“The Real Face of Jesus”
I have seen the face of Jesus as he looked after being taken down from
So have millions of others
who watched an extraordinary documentary aired on the History Channel
this week. It will be repeated on Saturday at 8 pm Eastern
DO NOT MISS IT!
How much more appropriate
than the umpteenth broadcast of “The Ten Commandments” which a network
airs every Easter.
In Holy Week that commemorates the
crucifixion and Resurrection of Jesus, it was amazing to see how
computer artists used cutting-edge technology to reveal what is
undoubtedly “The Real Face of Jesus,” as the show is titled.
How was it possible?
You may have heard of the Shroud of
Turin, which is believed to be the blood-stained linen in which Jesus
was wrapped, after he was taken down from the cross. “If you want to
re-create the face of Jesus, you have only one object, and that’s the
shroud,” said computer artist Ray Downing of Studio Macbeth who oversaw
the computer graphics.
The ancient 14-foot shroud contains
a faint impression of a man’s face and the front and back of a human
body. While there is no guarantee it was the body of Jesus, it is
undoubtedly a crucified man, who was scourged by more than 100 lash
marks. On his side, there is a wound as described in the Gospels, which
gushed blood that poured around the body, and pooled in the small of his
Over time it has been denounced as
a fraud, as far back as 1355 when a Catholic bishop said it was a
forgery that was painted on the cloth.
However, in 1978 a team of
scientists were allowed 5 days and nights to examine the shroud and
concluded that the image of a crucified man could not have been
painted. The paint would have penetrated the linen, while the image of
the man was found only on its upper fibers. They did verify that the
blood on the shroud was human.
And a team led by John Jackson, a
physicist, was able to create a 3-D image of the body, using technology
pioneered by NASA to estimate the height of craters on the moon. He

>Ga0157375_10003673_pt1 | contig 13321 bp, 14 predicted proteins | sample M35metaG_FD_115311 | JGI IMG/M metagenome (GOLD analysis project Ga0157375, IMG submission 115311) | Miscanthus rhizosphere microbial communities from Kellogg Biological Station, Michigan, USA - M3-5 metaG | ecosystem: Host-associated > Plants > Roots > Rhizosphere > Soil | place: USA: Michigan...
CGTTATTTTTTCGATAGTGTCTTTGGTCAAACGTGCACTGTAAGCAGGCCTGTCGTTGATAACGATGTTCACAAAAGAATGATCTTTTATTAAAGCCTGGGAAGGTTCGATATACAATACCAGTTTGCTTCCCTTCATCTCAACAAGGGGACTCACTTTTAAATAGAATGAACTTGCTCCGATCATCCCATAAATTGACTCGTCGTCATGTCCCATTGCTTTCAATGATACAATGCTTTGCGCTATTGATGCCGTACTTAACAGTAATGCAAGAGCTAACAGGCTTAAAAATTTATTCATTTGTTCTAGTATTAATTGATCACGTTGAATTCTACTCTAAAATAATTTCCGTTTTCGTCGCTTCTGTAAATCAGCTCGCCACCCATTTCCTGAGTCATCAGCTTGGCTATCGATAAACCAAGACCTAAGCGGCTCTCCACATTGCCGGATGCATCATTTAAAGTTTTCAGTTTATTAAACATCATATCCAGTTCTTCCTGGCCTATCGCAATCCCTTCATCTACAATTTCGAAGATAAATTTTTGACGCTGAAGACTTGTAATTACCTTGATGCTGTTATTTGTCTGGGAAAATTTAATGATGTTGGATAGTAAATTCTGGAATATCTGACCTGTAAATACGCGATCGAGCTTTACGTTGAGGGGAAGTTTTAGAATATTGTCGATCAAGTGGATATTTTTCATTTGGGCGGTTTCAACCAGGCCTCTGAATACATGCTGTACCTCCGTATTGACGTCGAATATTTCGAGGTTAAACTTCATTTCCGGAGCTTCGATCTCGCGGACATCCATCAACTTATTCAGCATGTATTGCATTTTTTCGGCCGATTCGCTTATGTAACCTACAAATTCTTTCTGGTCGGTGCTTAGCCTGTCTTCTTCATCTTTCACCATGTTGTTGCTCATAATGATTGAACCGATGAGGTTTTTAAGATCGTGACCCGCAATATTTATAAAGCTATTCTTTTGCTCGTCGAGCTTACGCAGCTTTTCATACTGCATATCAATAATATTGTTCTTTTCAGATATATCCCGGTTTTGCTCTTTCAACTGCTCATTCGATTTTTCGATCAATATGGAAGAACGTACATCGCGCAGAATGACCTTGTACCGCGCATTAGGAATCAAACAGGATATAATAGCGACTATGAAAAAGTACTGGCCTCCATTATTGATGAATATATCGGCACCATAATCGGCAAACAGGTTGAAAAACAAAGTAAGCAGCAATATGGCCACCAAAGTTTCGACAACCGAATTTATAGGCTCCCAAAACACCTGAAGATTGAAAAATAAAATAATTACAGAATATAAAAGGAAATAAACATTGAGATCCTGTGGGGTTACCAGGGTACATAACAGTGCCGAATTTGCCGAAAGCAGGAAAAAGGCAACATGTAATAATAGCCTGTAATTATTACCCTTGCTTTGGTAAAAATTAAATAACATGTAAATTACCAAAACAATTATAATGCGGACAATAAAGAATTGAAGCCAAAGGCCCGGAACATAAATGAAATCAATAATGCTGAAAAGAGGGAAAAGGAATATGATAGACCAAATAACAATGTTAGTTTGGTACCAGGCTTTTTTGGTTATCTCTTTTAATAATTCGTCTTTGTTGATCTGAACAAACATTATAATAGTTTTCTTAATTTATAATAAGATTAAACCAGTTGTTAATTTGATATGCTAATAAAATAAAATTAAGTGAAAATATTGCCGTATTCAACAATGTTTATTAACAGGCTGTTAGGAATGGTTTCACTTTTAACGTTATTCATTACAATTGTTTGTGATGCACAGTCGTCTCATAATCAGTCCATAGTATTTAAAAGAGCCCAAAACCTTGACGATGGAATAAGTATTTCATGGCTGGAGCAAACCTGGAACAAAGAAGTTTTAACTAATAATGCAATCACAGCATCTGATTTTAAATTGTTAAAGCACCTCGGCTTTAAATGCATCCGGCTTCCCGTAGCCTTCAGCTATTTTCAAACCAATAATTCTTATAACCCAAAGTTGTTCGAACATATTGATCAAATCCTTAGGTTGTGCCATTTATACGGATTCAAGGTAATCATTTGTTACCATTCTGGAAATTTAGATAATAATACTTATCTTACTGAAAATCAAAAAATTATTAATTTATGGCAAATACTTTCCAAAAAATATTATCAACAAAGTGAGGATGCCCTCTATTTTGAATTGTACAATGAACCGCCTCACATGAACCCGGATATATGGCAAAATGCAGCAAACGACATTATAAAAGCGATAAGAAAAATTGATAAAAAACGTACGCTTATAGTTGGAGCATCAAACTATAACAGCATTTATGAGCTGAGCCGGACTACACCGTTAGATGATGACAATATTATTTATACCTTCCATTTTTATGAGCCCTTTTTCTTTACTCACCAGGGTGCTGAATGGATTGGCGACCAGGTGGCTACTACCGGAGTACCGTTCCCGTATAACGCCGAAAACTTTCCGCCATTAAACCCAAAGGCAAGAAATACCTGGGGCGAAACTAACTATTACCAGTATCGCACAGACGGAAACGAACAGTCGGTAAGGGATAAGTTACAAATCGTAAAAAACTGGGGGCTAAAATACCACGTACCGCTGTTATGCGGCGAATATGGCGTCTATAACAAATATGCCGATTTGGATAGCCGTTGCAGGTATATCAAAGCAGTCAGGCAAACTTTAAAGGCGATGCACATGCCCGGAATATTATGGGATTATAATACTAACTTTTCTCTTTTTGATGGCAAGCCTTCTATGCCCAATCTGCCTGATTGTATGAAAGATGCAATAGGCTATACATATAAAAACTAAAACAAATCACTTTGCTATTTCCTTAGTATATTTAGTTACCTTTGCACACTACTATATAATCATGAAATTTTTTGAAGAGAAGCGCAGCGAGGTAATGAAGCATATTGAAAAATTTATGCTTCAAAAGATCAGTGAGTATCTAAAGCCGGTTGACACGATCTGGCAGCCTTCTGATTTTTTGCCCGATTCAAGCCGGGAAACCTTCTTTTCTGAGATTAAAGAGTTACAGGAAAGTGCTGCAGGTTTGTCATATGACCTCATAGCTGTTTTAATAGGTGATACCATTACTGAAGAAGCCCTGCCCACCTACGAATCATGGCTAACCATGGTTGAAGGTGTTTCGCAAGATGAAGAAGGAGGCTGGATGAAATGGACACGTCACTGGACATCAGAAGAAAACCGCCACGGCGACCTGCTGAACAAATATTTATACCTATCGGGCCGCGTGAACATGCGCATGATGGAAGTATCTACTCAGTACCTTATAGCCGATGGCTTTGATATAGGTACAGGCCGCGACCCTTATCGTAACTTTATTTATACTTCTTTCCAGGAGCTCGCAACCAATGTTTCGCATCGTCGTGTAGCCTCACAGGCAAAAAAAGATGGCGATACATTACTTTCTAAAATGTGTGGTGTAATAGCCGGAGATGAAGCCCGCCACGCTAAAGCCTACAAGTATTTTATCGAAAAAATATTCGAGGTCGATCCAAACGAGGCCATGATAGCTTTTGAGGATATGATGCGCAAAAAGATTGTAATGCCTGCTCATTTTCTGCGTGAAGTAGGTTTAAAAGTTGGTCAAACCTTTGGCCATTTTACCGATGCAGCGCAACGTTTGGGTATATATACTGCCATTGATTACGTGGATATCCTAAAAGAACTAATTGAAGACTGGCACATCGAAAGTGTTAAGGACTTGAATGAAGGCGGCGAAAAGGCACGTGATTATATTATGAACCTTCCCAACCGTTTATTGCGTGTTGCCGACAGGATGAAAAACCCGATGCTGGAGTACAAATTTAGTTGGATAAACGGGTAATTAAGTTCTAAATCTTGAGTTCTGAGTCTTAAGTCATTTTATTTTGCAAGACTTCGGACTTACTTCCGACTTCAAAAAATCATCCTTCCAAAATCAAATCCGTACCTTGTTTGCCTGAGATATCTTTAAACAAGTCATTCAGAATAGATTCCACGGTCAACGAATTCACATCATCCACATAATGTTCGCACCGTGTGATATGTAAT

worked with Ray Downing to refine that technology with computer graphics
to create the face of Jesus.
However, in 1988, the Catholic
Church allowed experts to take a “carbon dating” sample of a corner of
the shroud, to estimate its age and came to the shocking conclusion that
the linen was made between 1260 and 1390. Headlines shouted “FAKE.” The
Shroud of Turin was apparently not old enough to have been the burial
cloth of Jesus.
More recent analysis, however,
suggests that the section of cloth on the shroud’s edge given the carbon
dating might have been added in the Middle Ages, to facilitate its
handling. What’s needed is to carbon date the shroud’s center where the
In any case, Downing had major
technical problems in trying to get a clear image of the man on the
shroud. The face appeared distorted by the way the shroud wrapped over
the face and across the back of the head, as if it were a reflection in
a fun house mirror.
However, he sculpted a
3-dimensional head, a mold that was made from the 2-D data of the image,
using 30,000 high resolution photographs taken in 1978 by Jackson’s
team. “The shroud is a silent witness. It’s like the witness in an
investigation,” Downing said. He added eyebrows, which were not visible.
One piece of evidence
placing the shroud in Israel is the fact that tiny spores of a flowering
thorn plant, that grows only within 50 miles of Jerusalem, were found in
Another technical problem
is the crisscross pattern of the linen’s weave. Computer graphics could
eliminate it. But the mystery of how the image was created remains.
Father John Norris appears
in the documentary, saying, “Maybe there is a real miracle here. The
power of the Resurrection of Jesus of Nazareth created this image as a
byproduct of the miracle of the Resurrection. Some sort of energy or
radiation created the image.”
This is a perfect Easter
story, of science and faith combining to resurrect for this skeptical
generation, evidence that Jesus was both crucified and Resurrected.
The shroud, which has not
been displayed in public for a decade, will soon be on view at Turin
Cathedral in Italy.